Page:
What should the city’s role be in growing entrepreneurship in St. Albert? A proposed new city strategy aims to help businesses put down roots here.
Council unanimously accepted a draft version of a policy document, entitled “Economic Gardening Framework,” at the May 23 meeting.
The policy sets out how the city would work in tandem with other local business groups to develop local businesses and attract new businesses to the city, rather than duplicating their efforts.
“There’s no overlap,” business attraction manager Curtis Bauer told council. “The intent here is just to be complementary, to not duplicate what somebody else is already doing well.”
He said organizations such as the St. Albert & District Chamber of Commerce and the Northern Alberta Business Incubator (NABI) had provided feedback on the framework, and were supportive of what the city aims to do.
“The focus is on a business-friendly ecosystem that promotes entrepreneurial activity,” he said.
Council will provide feedback on the report, which will come back for further revisions at a later date and, according to the report, an implementation plan will come to the next council by the end of the year.
“I’m looking forward to the implementation plan,” Coun. Sheena Hughes said. “The devil is in the details of how you’re going to accomplish that goal.”
The strategy outlines four basic phases of business formation – idea generation, incubation, accelerated growth and retention – and outlines specific strategies the city could employ to support entrepreneurs at each phase.
To support idea generation, for example, the city would put together an information package for would-be entrepreneurs, host annual events to encourage entrepreneurial creativity and establish an online community to support innovation.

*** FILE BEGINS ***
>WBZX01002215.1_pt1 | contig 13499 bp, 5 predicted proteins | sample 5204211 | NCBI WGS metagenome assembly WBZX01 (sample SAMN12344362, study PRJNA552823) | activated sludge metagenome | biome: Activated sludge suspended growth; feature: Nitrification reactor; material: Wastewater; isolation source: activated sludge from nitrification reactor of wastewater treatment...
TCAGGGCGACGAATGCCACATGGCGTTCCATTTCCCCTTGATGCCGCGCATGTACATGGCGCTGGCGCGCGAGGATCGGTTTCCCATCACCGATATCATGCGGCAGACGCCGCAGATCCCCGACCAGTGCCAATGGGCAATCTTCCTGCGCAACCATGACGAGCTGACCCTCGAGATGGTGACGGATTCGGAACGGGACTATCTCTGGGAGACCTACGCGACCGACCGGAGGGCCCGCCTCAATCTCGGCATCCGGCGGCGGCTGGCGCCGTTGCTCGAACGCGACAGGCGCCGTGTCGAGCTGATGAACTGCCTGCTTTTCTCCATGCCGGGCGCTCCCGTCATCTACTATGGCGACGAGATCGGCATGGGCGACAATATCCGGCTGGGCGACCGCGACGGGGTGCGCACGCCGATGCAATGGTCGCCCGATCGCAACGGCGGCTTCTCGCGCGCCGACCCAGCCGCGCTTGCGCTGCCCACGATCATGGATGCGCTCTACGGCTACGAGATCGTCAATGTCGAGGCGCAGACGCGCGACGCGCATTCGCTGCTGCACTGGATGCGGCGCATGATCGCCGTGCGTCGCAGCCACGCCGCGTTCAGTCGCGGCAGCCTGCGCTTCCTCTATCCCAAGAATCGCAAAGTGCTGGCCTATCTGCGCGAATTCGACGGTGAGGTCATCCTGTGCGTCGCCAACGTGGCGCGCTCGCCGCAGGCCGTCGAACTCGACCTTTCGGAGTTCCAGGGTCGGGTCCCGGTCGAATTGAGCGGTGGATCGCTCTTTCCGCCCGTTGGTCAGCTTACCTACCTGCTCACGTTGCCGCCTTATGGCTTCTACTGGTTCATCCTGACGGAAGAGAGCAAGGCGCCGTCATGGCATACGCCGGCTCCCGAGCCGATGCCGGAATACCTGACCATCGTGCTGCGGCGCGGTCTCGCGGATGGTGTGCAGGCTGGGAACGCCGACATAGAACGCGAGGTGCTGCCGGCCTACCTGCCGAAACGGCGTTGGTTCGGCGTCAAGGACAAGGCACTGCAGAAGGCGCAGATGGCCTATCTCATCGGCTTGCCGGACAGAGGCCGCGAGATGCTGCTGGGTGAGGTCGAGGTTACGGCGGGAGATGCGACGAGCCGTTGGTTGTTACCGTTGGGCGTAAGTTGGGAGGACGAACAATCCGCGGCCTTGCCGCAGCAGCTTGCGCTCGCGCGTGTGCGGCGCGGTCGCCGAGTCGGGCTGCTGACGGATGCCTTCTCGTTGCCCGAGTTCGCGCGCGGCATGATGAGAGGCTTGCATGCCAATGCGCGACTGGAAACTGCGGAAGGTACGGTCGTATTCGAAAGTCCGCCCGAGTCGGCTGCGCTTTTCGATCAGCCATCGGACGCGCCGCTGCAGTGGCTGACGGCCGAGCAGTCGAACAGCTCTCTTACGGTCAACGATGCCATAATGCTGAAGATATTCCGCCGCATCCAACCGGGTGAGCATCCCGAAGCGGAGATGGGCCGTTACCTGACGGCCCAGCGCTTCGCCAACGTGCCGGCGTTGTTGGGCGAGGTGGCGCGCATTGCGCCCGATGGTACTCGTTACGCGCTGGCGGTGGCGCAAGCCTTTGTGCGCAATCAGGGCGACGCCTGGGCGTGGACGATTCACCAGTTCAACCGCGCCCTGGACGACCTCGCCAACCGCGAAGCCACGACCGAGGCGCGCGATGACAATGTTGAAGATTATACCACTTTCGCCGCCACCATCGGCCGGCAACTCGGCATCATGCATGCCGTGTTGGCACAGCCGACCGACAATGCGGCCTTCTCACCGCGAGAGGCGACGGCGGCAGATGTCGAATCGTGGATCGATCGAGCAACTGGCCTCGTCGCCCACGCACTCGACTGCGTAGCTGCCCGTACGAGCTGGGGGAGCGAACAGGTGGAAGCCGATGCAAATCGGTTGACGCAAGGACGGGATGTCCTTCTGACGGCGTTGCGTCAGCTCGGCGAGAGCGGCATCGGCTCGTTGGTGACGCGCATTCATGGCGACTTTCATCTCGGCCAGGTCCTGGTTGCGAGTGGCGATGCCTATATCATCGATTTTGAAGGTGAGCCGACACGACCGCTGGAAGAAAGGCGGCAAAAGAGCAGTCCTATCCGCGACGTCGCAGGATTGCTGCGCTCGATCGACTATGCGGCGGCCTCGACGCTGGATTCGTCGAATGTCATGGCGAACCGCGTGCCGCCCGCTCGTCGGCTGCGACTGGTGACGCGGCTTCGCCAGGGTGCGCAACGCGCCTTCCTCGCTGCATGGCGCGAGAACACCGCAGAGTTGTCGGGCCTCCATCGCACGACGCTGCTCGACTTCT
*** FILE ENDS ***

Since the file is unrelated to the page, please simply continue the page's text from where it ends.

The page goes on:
Retention strategies would include working directly with growing businesses to encourage them to locate or stay within St. Albert and to keep track of available commercial and industrial property for lease in the city.
With respect to incubation, strategies would focus on identifying and advertising of business-incubation space, where small businesses can get short-term leases of small spaces. It would also serve to reach out to home-based businesses, encouraging them to scale up if possible.
This addresses one of the needs raised by resident Ufuama Otabala-Fregene – who runs a business and a non-profit organization based out of her home – when she spoke to council about the report. She said she hoped whatever incubation strategy is adopted that it recognizes support for non-traditional businesses, especially home-based ones.
“I want the city to pass a motion that acknowledges … and promotes non-standard business models including employee owned cooperatives and non-profits,” she said.
While council unanimously approved the idea of moving forward with this kind of an incubation strategy, to work alongside existing resources, there were some concerns about what it’s called.
Coun. Tim Osborne said he though the idea of “economic gardening” was a bit of a stretch.
“I think there’s a limit to how far we can push our branding, and I think we’ve reached it,” he said. “When I first saw the phrase I wasn’t sure what it meant.”
Mayor Nolan Crouse said the city should be careful about establishing “frameworks” or “strategies” as a kind of governance document without clearly articulating what those terms means.
“We just need to standardize our terminology so we don’t have another kind of sister document to the many master plans we have,” he said.